A Senate Inquiry into Angel Flight has found issue with both the Australian Transport Safety Bureau (ATSB) and Civil Aviation Safety Authority (CASA). "The report contains lessons that the ATSB must heed and recommendations that CASA needs to action," said Centre Alliance Senator Rex Patrick.
"Centre Alliance has moved in the Senate to disallow a CASA regulatory instrument. Centre Alliance’s motion is due to be voted on in the next sitting week," said Senator Patrick. "Noting the findings of the Government controlled Senate Committee, I anticipate either changes to the instrument or for the disallowance to be supported in a bipartisan manner, given the report of the Committee was bipartisan".
The Senate Rural and Regional Affairs and Transport Legislation Committee found that the ATSB, which by and large is considered to be a world-class safety investigator, erred in its approach in considering the circumstances of tragic Mount Gambier Angel Flight crash. While the actual accident was properly dealt with, the ATSB’s passing analysis of Angel Flight was superficial and inadequate.
The Senate Committee found that the statistical analysis of the accident rate was flawed.
The ATSB had found "that Angel Flight had an elevated risk of fatal accidents". However, the Committee found "When considering accident rates (rather than fatal accident rates) per 10,000 flights, the data suggested it was unlikely that the Angel Flight accident rate was higher than private flights, when non-passenger positioning flights and passenger carrying flights were considered together".
"It was a case of lies, damned lies and statistics," said Senator Patrick.
The Committee also criticised ATSB's methodology in finding that perceived pressure on Angel Flight pilots was identified as one of the "biggest issues facing volunteer pilots".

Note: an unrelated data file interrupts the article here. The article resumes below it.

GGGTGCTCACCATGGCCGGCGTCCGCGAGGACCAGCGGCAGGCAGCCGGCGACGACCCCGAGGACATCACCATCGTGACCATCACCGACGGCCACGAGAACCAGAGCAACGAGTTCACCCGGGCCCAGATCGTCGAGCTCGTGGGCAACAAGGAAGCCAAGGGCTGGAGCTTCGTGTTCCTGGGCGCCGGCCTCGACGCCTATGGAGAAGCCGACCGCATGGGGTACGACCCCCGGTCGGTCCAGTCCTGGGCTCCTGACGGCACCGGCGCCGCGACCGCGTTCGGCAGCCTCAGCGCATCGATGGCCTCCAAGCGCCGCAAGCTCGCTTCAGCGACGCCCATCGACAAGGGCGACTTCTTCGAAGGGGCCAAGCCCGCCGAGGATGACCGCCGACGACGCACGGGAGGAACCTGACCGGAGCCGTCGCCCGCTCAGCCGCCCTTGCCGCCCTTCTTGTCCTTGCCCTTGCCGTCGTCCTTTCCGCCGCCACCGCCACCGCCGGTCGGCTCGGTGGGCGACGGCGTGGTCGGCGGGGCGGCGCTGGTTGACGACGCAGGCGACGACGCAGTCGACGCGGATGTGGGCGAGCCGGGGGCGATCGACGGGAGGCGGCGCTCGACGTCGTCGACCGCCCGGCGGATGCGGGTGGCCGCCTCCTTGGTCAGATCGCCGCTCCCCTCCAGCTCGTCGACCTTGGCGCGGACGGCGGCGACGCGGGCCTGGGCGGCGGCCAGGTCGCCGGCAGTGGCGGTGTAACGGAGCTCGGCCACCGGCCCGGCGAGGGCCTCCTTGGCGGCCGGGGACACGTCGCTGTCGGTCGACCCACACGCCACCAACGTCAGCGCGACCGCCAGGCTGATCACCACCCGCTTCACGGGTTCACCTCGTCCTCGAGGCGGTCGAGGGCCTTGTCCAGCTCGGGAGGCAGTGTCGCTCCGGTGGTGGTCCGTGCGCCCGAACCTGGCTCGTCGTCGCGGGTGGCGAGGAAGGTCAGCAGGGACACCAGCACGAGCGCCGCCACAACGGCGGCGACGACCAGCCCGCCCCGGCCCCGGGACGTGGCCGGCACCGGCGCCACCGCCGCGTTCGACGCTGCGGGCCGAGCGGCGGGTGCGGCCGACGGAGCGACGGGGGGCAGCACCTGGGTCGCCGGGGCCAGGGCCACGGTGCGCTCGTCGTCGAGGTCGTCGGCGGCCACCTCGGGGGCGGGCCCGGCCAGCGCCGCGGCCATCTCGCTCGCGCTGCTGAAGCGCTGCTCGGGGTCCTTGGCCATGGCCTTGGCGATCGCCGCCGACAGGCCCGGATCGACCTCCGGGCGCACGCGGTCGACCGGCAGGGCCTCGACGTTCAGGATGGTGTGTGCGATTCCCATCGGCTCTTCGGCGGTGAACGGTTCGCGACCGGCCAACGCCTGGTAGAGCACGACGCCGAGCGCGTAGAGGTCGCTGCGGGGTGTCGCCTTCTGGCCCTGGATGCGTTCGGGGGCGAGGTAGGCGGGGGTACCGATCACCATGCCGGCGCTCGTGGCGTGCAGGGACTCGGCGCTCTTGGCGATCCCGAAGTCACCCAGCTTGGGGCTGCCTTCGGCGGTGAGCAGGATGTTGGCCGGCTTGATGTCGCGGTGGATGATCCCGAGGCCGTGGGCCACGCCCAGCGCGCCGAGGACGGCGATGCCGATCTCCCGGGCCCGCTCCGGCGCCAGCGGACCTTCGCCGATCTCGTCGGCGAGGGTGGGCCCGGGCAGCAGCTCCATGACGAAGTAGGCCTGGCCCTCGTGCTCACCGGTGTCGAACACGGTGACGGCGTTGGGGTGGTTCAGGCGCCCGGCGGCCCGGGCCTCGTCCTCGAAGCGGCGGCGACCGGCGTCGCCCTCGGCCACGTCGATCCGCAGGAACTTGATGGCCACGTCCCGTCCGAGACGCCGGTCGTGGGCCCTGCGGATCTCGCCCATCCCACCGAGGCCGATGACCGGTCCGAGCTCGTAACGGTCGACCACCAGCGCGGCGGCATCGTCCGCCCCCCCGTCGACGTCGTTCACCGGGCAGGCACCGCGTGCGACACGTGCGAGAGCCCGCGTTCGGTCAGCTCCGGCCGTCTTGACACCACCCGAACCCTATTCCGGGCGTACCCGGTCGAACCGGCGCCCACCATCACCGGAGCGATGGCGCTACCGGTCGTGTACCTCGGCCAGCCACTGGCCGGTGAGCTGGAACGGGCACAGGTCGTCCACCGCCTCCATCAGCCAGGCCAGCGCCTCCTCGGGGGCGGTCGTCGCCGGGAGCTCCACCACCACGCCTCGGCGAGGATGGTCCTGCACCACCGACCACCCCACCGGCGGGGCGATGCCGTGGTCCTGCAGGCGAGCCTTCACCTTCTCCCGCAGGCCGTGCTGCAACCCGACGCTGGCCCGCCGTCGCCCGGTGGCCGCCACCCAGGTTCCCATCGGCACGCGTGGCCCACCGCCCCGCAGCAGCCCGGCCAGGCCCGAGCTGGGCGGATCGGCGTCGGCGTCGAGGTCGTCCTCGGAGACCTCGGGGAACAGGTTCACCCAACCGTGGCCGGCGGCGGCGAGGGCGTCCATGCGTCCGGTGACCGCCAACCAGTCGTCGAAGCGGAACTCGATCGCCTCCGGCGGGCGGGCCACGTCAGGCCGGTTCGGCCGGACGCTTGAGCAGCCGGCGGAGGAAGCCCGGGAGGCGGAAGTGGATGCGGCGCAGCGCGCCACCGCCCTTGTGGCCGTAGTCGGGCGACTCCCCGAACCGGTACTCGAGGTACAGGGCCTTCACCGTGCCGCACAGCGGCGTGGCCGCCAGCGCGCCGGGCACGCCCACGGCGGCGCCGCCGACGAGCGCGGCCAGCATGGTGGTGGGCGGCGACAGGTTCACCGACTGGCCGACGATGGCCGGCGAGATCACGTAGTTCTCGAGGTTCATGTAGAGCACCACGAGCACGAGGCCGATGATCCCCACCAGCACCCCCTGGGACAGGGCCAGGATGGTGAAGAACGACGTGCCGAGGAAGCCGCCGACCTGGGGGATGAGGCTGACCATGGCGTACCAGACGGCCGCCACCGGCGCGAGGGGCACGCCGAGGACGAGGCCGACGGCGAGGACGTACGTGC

The Committee was "alarmed" that the ATSB had made such a finding when "the ATSB had not consulted with any Angel Flight pilots in reaching its conclusions" and "the ATSB reached its conclusions about perceived pressure without any data on the number of cancelled Angel Flight operations." The Committee's view was that cancellation of a flight by a pilot, for example due to weather conditions, speaks directly to how pilots deal with pressure.
The Committee also made two recommendations to CASA, which has a legislative instrument before the Parliament in the wake of the Mount Gambier Angel Flight crash.
It found that the CASA instrument passing through the Parliament needs to be amended to remove additional maintenance requirements "particularly when maintenance concerns played no role in the 2011 and 2017 Angel Flight accidents". It also made a recommendation to permit mentor pilots to participate in Angel Flight missions.
"Centre Alliance's disallowance was lodged in February. As recently as September I met with CASA and offered to withdraw the disallowance if the nugatory maintenance requirements were removed and mentoring was to be permitted. I hope CASA is listening to both me and the Senate," said Senator Patrick.
"Angel Flight provides an invaluable service to regional communities who have families that require non-urgent but critical medical services or families who need disabilities assistance for their loved ones. Angel Flight cannot be disrupted by unnecessary regulation," said Senator Patrick.
"CASA has an over regulation issue, so much so that the Government is progressing a bill through the Parliament that legally requires CASA to treat safety as primary, but to be mindful of the need to maintain a healthy industry."
"In the past CASA regulations have drowned general aviation, and that has to change."
The Senate Inquiry report can be found here.